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Families relying on a benefit simply don't have enough money

In 1991 benefits were cut significantly, in some instances by up to 20%. It is no coincidence that child poverty has worsened significantly since that time. While poverty is not limited to beneficiaries (37% of children below the poverty line are in families in paid work), low benefit levels are a major cause of poverty. Put simply, families relying on a benefit for their standard of living don’t have enough money. Whatever else might be associated with poverty, money is required to buy and cook food, meet education costs, visit the doctor, enable children to take part in sport, heat the house, ensure that children have enough warm clothing.

The growing gap between benefit levels and wages is shown clearly in the graph below. The gap between wages and benefits has become wider and wider since 1990.

 

This graph only shows the difference between wages and benefits. It doesn’t take into account the additional assistance for families in paid work which is denied to benefit families. This is $60 per week. When that is added, the gap becomes even wider.

Another way of looking at how inadequate benefits are is to compare basic benefits with superannuation payments. The net benefit for a single adult receiving job seeker support is $262.24 per week and a sole parent with one child receives $300.98 while a person living alone receiving NZl superannuation gets $355.68. There has been considerable discussion in recent weeks about poverty among older people receiving national super as their only income. How much worse is poverty likely to be for other beneficiaries.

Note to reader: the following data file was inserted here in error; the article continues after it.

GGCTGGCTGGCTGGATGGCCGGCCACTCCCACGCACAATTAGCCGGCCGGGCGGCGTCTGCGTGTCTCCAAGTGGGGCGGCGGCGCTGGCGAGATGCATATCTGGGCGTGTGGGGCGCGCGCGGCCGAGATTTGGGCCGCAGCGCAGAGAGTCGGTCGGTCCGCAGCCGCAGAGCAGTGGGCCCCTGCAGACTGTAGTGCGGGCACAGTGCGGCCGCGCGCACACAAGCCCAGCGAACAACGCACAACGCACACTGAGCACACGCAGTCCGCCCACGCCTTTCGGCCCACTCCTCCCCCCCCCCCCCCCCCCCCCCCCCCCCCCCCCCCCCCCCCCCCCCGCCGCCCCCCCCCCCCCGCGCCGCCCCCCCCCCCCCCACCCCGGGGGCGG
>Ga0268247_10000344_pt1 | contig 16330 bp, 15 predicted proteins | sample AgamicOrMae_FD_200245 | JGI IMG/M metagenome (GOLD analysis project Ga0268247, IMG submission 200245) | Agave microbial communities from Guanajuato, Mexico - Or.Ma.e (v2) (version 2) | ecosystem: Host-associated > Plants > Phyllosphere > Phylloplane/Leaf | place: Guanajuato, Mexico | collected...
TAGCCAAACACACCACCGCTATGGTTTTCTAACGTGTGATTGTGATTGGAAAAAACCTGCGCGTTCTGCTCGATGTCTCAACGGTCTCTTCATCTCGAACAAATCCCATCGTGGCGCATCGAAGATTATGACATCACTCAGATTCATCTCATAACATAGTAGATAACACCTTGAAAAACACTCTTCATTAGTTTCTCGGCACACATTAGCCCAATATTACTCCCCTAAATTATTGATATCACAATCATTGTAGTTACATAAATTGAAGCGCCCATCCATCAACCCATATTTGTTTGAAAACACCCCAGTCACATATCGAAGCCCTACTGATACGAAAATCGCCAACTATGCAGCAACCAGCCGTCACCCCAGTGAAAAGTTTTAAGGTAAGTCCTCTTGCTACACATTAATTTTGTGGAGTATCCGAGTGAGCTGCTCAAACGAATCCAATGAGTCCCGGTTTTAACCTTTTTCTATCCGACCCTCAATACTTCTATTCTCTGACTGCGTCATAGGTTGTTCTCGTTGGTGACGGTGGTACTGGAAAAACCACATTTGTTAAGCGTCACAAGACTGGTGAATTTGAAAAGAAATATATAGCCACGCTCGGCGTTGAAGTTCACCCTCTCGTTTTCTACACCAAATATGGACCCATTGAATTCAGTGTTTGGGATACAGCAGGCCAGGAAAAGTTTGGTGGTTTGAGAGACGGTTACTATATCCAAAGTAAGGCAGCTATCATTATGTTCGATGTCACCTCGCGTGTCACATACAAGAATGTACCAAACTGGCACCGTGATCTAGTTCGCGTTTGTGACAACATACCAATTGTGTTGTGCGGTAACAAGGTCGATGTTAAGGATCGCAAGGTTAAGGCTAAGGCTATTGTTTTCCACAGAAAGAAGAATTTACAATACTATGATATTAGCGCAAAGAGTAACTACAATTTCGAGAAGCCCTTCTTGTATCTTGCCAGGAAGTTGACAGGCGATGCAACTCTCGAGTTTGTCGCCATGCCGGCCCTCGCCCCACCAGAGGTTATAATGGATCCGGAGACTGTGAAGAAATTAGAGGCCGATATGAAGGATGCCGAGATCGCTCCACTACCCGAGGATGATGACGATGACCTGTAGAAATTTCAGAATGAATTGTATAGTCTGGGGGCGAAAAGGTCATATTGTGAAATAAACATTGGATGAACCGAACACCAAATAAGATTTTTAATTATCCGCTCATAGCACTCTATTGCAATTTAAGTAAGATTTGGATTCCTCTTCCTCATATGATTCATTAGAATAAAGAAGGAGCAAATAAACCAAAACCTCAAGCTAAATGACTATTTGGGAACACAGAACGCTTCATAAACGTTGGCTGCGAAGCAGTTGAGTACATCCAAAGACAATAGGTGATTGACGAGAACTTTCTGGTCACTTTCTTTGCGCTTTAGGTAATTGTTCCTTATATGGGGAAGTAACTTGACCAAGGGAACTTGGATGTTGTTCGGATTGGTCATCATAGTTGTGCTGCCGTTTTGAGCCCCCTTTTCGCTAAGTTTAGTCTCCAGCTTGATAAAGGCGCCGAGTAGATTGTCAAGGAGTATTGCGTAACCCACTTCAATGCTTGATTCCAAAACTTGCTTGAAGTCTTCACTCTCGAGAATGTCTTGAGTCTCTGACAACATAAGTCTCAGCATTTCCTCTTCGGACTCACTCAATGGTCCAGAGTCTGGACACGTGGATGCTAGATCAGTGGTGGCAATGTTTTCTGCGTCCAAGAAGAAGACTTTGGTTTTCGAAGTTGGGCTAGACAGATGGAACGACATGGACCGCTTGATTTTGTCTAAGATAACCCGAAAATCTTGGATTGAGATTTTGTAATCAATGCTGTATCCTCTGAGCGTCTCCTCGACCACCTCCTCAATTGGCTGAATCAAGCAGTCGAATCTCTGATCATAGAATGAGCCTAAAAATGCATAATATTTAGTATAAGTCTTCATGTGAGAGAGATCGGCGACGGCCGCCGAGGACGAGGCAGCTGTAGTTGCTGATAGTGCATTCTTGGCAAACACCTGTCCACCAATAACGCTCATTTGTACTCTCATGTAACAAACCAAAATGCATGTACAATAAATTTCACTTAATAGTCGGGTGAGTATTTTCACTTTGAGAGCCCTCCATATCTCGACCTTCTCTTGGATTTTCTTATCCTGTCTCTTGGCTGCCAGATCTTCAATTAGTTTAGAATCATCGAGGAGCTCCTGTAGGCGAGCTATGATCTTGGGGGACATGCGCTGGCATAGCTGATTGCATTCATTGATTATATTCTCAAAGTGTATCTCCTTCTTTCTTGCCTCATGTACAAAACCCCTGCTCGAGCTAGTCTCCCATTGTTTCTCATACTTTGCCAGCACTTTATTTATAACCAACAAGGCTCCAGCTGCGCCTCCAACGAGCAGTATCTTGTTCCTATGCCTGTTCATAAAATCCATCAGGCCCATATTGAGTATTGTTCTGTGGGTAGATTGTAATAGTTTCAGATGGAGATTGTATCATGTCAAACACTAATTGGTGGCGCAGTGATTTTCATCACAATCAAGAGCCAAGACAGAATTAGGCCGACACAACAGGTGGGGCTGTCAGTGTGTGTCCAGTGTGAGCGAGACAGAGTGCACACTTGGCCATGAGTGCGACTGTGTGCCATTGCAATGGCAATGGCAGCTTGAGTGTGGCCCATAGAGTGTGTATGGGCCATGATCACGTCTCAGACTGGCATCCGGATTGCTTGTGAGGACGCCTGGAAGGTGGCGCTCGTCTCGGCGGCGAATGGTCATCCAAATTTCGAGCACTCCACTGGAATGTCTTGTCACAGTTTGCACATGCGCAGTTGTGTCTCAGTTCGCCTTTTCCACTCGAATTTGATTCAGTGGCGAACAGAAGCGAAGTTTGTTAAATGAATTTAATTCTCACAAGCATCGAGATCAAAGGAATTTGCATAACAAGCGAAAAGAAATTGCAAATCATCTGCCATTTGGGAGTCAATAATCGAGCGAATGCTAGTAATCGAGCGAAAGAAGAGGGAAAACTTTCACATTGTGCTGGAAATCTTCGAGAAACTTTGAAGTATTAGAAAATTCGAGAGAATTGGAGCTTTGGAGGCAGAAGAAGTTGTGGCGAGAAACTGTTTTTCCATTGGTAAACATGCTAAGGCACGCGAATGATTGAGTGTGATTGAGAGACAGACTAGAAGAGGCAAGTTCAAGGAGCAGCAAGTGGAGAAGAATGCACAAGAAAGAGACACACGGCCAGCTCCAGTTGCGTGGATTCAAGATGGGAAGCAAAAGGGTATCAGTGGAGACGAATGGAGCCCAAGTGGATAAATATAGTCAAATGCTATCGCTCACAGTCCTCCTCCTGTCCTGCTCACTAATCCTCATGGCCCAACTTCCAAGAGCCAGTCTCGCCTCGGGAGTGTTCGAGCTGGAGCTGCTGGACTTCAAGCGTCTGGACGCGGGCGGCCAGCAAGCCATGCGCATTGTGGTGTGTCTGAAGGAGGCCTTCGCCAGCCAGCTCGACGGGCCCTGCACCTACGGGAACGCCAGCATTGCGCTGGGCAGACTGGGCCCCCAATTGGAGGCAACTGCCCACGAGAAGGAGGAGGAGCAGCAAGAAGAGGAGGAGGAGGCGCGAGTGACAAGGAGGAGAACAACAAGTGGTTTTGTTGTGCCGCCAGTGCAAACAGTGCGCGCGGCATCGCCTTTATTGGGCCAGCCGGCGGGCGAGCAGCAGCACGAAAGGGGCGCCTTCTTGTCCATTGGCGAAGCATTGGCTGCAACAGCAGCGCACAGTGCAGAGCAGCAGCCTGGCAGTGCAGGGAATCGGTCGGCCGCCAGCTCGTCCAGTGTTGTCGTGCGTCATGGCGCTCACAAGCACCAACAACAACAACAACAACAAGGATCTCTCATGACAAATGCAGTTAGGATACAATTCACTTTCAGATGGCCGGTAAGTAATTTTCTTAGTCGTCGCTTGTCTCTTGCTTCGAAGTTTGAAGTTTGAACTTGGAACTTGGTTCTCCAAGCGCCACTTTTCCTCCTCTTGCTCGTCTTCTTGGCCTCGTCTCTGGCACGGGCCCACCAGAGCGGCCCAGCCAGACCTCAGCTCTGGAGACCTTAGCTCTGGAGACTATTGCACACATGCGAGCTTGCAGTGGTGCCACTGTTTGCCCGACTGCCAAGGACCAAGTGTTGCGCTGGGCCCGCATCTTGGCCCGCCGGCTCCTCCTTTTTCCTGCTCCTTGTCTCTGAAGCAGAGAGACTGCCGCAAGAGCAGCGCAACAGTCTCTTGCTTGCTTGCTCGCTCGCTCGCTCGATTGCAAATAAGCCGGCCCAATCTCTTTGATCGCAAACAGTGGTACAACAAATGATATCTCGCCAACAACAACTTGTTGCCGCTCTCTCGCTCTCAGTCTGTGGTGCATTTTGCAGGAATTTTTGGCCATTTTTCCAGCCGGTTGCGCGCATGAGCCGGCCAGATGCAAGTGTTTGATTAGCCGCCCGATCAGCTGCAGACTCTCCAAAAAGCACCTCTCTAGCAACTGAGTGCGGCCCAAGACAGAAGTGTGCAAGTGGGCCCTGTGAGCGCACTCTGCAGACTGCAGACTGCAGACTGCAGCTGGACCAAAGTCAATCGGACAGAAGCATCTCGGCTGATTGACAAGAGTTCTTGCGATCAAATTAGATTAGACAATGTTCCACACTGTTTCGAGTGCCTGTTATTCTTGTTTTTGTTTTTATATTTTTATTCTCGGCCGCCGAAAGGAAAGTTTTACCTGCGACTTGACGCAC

One of the reasons why benefits are so much lower than super is that super is linked to the average after tax wage and is increased as wages rise. Benefits are not – they are adjusted as the Minster sees fit and usually only change as the cost of living changes. In 1972 the Royal Commission on Social Security said that benefits should reflect the standard of living in the community and allow beneficiaries to belong and participate in New Zealand society. That principle should be equally  valid today and, if applied, would mean a significant increase in current benefit rates. Statistics New Zealand data shows that the current average wage is $28.77 per hour or $1079 per 37.5 hour week week. After tax and ACC this would mean $871. The adult benefit rate is approximately 30% of this figure, well below what is needed for a beneficiary to belong and participate. Indeed, for many barely enough to survive.  Worse still, the married person rate of benefit is lower than for a single person. Certainly families relying on a benefit do not have enough to have the lives and opportunities which all New Zealand children should enjoy. Yes, there is housing assistance, but that simply reflects the cost of housing and doesn’t cover all the cost of rental or a mortgage.

New Zealand children deserve better. We can do better. New Zealand has the resources to give every child the opportunities and experiences they need and deserve in order for their lives to be as rich as possible and their futures to be the best they can be. What is missing is political will to make this happen. To take a figure, a 10% lift in benefit levels now would make a big difference for more than 120,000 New Zealand children.  

It is time to raise benefit levels significantly, say 10% and indexing to wages. This, along with making Working for Families work properly for the poorest children by including them instead of excluding them, will have a significant impact on the poverty of those 200,000 children who are the worst off.